tion, given that nearly 95 percent of all youth ages 5–17 years are enrolled in primary and secondary schools (Department of Education, 2000). To a large extent, policies regarding sex education and condom availability in schools are determined by state mandates and by policies established within local school districts. As a result, the specific content of sex education and condom availability programs varies substantially across school districts. In general, sex education curricula fall into two broad categories: those that teach an abstinence-only message, and those with a comprehensive message. Abstinence-only programs teach abstinence outside of marriage as the only option, with discussions of contraception either entirely prohibited or limited to its shortcomings. In contrast, comprehensive sex education programs provide information about abstinence in the context of a broader sexuality education program, and they also may make condoms available to students. Also included under the rubric of programs with a comprehensive sexual health and education message are “abstinence-plus” programs that teach abstinence as the preferred option for adolescents, but also permit discussion of contraception, pregnancy, and disease prevention (Kaiser Family Foundation, 1999b).

Decisions regarding the content of sex education curricula and whether or not to make condoms available at schools have been the focus of considerable debate and controversy. Proponents of abstinence-only policies argue that providing information about contraception or providing condoms to adolescents sends a mixed message to youth and may promote sexual activity (e.g., accelerating the onset of sexual intercourse and increasing the frequency of sexual intercourse or number of sexual partners) (Kaiser Family Foundation, 1999b). Proponents of comprehensive programs argue that while abstinence should be encouraged until youth are emotionally and physically ready for sex, it is crucial to provide youth who may be sexually active with information and contraceptive methods that can protect them from STDs and unintended pregnancy (Kaiser Family Foundation, 1999b).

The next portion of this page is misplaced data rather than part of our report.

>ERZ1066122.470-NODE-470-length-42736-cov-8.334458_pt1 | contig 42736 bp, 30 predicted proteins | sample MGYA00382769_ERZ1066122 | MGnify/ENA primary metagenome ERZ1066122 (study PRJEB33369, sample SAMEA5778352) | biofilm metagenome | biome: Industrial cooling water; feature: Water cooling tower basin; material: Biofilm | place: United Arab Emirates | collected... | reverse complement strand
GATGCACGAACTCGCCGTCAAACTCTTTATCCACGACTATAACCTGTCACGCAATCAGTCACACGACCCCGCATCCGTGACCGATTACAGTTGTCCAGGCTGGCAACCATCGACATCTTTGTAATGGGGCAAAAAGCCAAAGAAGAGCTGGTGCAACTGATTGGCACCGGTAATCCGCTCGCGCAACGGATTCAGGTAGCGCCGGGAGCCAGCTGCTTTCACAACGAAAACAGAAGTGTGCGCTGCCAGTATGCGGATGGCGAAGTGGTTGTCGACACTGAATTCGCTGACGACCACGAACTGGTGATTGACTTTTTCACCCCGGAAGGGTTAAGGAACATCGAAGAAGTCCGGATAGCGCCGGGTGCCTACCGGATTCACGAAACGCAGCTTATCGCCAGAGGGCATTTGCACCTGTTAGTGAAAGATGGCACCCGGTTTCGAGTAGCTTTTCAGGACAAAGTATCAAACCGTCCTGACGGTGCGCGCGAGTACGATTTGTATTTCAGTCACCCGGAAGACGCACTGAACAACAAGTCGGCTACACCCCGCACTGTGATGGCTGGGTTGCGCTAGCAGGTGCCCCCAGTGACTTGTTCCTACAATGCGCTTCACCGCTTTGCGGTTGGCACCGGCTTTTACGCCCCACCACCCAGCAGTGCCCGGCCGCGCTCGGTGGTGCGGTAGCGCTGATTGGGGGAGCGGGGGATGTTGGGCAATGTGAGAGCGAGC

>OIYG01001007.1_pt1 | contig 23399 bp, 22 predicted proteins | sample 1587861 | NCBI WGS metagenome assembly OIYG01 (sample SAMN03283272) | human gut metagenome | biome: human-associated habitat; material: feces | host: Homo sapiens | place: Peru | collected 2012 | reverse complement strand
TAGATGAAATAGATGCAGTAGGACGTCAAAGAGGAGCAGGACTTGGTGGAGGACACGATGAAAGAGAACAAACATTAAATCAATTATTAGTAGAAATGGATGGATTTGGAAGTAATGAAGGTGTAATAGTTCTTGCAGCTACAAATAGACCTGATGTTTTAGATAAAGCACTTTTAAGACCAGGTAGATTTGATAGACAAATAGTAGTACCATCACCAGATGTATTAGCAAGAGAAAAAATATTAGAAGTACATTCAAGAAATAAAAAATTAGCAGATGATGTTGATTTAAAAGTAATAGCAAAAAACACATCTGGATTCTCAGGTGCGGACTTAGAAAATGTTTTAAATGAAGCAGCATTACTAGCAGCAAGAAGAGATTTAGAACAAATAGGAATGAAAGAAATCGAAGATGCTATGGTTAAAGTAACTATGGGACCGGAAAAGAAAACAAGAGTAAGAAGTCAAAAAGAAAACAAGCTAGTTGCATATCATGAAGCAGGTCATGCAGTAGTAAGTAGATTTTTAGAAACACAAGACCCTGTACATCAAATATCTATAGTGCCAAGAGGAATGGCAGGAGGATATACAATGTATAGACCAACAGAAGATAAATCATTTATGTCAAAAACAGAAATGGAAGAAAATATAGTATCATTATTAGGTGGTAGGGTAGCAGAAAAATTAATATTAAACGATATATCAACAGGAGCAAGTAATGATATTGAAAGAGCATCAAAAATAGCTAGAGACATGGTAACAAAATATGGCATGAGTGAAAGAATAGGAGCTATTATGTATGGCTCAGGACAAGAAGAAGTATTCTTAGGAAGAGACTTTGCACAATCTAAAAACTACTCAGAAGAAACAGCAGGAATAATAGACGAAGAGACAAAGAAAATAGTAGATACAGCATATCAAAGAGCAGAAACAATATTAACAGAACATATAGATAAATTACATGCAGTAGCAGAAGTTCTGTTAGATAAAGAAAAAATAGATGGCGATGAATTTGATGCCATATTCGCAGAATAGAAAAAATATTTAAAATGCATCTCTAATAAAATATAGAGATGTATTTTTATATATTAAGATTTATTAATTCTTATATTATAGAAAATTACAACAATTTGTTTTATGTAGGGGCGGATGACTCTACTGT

Studies reviewing the scientific literature, as well as expert panels that have studied this issue, have concluded that comprehensive sex and HIV/AIDS education programs14 and condom availability programs can be effective in reducing high-risk sexual behaviors among adolescents


In a comprehensive review of school-based sex education programs, Kirby (2000) concludes that nearly all evaluations of sex and AIDS education programs demonstrate some socially desirable outcome, such as an increase in knowledge. Furthermore, some studies have provided scientifically credible evidence of reductions in risky sexual behavior. However, other studies did not demonstrate such impacts on behavior. The author identified 10 characteristics of programs that may distinguish effective programs from ineffective ones.

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